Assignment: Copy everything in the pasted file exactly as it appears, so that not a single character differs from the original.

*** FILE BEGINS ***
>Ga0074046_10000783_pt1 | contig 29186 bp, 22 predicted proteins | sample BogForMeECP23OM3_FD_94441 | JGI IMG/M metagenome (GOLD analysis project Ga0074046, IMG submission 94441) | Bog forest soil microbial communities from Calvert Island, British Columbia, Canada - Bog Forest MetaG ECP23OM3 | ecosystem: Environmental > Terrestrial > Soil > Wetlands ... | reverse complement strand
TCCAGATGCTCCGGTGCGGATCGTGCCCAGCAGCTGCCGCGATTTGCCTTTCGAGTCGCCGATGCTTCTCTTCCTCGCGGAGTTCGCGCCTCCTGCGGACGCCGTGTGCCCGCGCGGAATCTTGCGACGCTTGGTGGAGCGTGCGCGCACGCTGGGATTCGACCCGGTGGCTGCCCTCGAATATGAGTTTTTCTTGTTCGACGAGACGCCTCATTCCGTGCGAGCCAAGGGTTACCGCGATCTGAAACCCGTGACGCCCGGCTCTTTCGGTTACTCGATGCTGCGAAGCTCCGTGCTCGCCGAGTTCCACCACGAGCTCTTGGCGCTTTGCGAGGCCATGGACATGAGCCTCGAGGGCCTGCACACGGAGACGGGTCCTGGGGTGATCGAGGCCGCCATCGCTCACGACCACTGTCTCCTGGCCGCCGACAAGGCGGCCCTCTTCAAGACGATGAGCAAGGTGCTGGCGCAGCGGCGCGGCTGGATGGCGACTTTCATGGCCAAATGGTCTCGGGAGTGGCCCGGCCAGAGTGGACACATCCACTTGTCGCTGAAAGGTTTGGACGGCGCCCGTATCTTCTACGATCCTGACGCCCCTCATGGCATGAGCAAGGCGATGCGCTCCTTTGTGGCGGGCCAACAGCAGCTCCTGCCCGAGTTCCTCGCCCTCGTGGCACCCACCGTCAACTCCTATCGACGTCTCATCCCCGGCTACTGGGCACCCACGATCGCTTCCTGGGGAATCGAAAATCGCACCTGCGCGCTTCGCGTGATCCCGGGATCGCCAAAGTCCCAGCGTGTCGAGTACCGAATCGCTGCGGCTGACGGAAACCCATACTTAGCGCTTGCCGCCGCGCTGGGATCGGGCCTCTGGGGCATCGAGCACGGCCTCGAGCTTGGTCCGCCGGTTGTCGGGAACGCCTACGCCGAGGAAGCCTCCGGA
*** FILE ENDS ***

>Ga0074046_10000783_pt1 | contig 29186 bp, 22 predicted proteins | sample BogForMeECP23OM3_FD_94441 | JGI IMG/M metagenome (GOLD analysis project Ga0074046, IMG submission 94441) | Bog forest soil microbial communities from Calvert Island, British Columbia, Canada - Bog Forest MetaG ECP23OM3 | ecosystem: Environmental > Terrestrial > Soil > Wetlands ... | reverse complement strand
TCCAGATGCTCCGGTGCGGATCGTGCCCAGCAGCTGCCGCGATTTGCCTTTCGAGTCGCCGATGCTTCTCTTCCTCGCGGAGTTCGCGCCTCCTGCGGACGCCGTGTGCCCGCGCGGAATCTTGCGACGCTTGGTGGAGCGTGCGCGCACGCTGGGATTCGACCCGGTGGCTGCCCTCGAATATGAGTTTTTCTTGTTCGACGAGACGCCTCATTCCGTGCGAGCCAAGGGTTACCGCGATCTGAAACCCGTGACGCCCGGCTCTTTCGGTTACTCGATGCTGCGAAGCTCCGTGCTCGCCGAGTTCCACCACGAGCTCTTGGCGCTTTGCGAGGCCATGGACATGAGCCTCGAGGGCCTGCACACGGAGACGGGTCCTGGGGTGATCGAGGCCGCCATCGCTCACGACCACTGTCTCCTGGCCGCCGACAAGGCGGCCCTCTTCAAGACGATGAGCAAGGTGCTGGCGCAGCGGCGCGGCTGGATGGCGACTTTCATGGCCAAATGGTCTCGGGAGTGGCCCGGCCAGAGTGGACACATCCACTTGTCGCTGAAAGGTTTGGACGGCGCCCGTATCTTCTACGATCCTGACGCCCCTCATGGCATGAGCAAGGCGATGCGCTCCTTTGTGGCGGGCCAACAGCAGCTCCTGCCCGAGTTCCTCGCCCTCGTGGCACCCACCGTCAACTCCTATCGACGTCTCATCCCCGGCTACTGGGCACCCACGATCGCTTCCTGGGGAATCGAAAATCGCACCTGCGCGCTTCGCGTGATCCCGGGATCGCCAAAGTCCCAGCGTGTCGAGTACCGAATCGCTGCGGCTGACGGAAACCCATACTTAGCGCTTGCCGCCGCGCTGGGATCGGGCCTCTGGGGCATCGAGCACGGCCTCGAGCTTGGTCCGCCGGTTGTCGGGAACGCCTACGCCGAGGAAGCCTCCGGA